Postcards to my grandmother
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Beaches  NSW
In the early 1800s swimming at Sydney's beaches was a controversial pastime. Convicts were forbidden from bathing in Sydney Harbour because of "the dangers of sharks and stingrays, and for reasons of decorum". By the 1830's sea bathing was a popular activity despite being officially banned between 9.00am and 8.00pm. During the 1900s these restrictive attitudes began to relax and the beach became associated with health, leisure and democracy - a playground everyone could enjoy equally.
              #495 - Coogee Beach   
Bondi Beach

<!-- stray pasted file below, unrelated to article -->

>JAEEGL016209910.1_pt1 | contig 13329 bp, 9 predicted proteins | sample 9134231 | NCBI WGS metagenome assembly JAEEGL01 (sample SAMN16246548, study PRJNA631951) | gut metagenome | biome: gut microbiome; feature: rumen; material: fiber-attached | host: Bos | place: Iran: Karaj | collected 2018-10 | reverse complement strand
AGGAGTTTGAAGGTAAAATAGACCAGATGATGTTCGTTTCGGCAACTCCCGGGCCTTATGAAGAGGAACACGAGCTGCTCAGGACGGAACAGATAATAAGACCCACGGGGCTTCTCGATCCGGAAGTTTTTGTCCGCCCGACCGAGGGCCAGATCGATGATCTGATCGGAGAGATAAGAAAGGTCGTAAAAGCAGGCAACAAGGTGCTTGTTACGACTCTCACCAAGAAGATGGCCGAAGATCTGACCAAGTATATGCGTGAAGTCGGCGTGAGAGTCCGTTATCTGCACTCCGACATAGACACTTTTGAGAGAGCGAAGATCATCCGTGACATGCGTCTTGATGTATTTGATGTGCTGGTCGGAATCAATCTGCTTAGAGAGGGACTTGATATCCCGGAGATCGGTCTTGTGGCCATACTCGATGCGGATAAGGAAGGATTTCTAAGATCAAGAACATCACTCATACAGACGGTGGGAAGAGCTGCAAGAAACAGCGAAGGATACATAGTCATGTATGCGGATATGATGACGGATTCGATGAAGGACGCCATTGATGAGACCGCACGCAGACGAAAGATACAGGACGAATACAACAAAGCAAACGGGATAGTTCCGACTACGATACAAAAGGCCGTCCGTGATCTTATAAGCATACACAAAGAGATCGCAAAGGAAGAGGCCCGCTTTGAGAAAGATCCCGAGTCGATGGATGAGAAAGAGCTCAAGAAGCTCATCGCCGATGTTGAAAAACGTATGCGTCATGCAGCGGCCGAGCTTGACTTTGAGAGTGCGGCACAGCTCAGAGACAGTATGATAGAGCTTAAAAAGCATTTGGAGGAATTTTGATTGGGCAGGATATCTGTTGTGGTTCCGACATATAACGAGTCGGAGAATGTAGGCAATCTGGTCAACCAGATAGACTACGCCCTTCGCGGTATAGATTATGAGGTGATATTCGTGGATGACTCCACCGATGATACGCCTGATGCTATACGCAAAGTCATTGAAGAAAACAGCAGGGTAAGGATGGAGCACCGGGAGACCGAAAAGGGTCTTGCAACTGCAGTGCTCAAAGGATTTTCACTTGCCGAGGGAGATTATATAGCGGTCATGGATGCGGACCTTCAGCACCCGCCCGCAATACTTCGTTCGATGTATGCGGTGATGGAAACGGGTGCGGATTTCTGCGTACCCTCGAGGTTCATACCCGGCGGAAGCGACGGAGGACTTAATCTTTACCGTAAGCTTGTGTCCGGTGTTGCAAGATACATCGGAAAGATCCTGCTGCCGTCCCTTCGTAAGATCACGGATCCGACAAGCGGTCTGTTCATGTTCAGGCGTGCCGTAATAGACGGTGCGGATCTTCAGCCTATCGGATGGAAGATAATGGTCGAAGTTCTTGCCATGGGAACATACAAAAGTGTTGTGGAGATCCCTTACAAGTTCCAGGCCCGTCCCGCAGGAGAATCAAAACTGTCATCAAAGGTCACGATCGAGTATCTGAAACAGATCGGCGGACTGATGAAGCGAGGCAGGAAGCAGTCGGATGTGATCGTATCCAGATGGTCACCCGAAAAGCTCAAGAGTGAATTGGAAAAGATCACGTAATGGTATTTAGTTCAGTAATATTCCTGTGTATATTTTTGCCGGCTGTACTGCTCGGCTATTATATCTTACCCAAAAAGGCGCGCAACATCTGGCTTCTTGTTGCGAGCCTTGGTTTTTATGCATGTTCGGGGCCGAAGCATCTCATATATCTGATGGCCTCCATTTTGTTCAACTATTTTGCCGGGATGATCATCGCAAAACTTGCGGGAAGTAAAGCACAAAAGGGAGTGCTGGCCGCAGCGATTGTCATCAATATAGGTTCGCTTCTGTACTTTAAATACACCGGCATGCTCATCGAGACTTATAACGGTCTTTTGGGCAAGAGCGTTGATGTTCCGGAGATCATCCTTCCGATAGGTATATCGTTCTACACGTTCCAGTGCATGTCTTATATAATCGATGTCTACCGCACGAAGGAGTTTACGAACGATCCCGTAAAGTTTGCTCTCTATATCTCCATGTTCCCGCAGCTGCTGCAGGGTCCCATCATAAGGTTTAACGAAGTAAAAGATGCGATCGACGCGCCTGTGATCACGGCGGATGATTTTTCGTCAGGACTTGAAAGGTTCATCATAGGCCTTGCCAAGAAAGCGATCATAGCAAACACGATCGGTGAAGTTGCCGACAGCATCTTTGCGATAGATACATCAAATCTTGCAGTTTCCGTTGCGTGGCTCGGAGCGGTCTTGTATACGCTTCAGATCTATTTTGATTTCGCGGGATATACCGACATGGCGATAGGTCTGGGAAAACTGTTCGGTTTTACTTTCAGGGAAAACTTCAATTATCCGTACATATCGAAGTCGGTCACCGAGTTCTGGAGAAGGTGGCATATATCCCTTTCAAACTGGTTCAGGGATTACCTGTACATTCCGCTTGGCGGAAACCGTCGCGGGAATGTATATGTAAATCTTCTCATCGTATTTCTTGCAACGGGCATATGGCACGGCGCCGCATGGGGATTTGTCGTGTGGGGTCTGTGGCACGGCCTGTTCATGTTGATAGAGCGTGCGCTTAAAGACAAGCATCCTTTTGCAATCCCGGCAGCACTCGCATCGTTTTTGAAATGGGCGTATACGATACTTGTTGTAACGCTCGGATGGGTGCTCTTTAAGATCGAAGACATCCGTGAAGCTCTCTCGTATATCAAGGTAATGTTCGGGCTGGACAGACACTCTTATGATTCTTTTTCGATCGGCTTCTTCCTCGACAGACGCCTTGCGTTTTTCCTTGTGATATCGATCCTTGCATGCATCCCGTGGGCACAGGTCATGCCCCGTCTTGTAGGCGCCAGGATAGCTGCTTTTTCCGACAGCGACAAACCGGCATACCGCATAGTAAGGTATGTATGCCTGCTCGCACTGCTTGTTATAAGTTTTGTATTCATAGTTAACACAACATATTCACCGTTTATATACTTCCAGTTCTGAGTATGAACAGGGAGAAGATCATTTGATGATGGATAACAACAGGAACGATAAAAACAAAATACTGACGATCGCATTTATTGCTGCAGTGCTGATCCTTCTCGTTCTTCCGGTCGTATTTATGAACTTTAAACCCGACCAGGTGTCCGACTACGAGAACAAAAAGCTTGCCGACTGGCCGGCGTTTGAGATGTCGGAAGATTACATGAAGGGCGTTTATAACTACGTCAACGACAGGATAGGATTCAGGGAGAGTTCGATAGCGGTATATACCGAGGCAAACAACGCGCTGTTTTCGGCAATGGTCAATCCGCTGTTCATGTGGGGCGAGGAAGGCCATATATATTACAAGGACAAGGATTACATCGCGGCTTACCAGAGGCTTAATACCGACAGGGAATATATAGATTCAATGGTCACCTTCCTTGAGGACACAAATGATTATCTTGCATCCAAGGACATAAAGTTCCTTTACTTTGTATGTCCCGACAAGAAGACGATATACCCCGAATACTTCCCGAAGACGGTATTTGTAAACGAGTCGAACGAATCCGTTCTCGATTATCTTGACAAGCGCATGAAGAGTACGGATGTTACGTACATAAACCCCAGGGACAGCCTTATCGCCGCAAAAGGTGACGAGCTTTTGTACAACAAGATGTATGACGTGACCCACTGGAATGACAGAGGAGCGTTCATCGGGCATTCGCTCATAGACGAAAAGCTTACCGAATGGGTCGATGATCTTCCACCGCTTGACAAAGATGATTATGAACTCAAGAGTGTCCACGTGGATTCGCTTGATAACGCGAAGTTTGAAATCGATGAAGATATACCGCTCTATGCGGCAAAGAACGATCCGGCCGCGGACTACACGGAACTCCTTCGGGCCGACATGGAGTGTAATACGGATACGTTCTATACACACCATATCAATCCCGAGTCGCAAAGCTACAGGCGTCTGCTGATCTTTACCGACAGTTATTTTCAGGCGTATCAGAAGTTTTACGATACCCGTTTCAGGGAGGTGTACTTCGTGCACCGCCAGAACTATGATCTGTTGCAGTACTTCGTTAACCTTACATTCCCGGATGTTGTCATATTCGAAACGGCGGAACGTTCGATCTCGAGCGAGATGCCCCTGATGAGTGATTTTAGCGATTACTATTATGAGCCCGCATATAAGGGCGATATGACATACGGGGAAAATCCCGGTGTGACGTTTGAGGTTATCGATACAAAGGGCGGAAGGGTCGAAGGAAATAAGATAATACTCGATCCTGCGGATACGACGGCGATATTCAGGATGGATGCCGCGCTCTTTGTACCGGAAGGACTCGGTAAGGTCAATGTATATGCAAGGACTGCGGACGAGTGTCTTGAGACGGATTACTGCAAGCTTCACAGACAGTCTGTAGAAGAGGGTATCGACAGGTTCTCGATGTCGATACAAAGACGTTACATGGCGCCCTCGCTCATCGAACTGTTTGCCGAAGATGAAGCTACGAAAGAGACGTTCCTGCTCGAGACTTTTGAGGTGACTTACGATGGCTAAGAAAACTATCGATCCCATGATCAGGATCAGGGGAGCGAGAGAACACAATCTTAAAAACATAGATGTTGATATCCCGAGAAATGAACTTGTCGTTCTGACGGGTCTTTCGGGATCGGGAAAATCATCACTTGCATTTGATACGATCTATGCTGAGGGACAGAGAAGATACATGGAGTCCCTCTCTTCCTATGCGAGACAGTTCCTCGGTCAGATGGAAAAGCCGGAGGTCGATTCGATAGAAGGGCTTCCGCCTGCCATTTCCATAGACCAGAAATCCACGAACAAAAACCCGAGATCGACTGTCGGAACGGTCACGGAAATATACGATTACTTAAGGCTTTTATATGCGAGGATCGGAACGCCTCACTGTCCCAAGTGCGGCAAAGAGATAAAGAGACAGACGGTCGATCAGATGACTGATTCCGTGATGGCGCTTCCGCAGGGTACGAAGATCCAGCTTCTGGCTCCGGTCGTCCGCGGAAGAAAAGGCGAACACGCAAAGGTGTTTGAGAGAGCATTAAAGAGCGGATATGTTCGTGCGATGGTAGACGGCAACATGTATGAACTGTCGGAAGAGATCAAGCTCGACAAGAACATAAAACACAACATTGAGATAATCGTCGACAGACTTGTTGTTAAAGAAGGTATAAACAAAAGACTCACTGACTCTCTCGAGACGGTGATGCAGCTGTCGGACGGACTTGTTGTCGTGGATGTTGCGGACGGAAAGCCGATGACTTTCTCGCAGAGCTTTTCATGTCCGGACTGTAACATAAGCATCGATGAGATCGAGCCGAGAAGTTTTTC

Manly Beach
Coogee Beach
Clifton Gardens
Bondi Beach as the "Playground of the Pacific".
Captain Arthur Phillip gave the name Manly Cove to the place where they first met the local s who looked very “manly”.
Aboriginal. The
 
name Coogee
 
The name Coogee is said to be taken from a local Aboriginal word koojah which means "smelly place".
Early settler Captain E. H. Cliffe purchased a 56 acre estate on the waters edge, he named it "Cliffeton"
Cronulla Beach
Cronulla is derived from kurranulla, meaning ‘‘place of the pink seashells’’ in the dialect of the area's Aboriginal inhabitants.
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Maroubra is a local Aboriginal word meaning place of thunder.
Maroubra Beach
Click any icon to visit that beach
La Perouse
La Perouse was named after Le Compte de Laperouse, a French explorer who arrived here in 1788.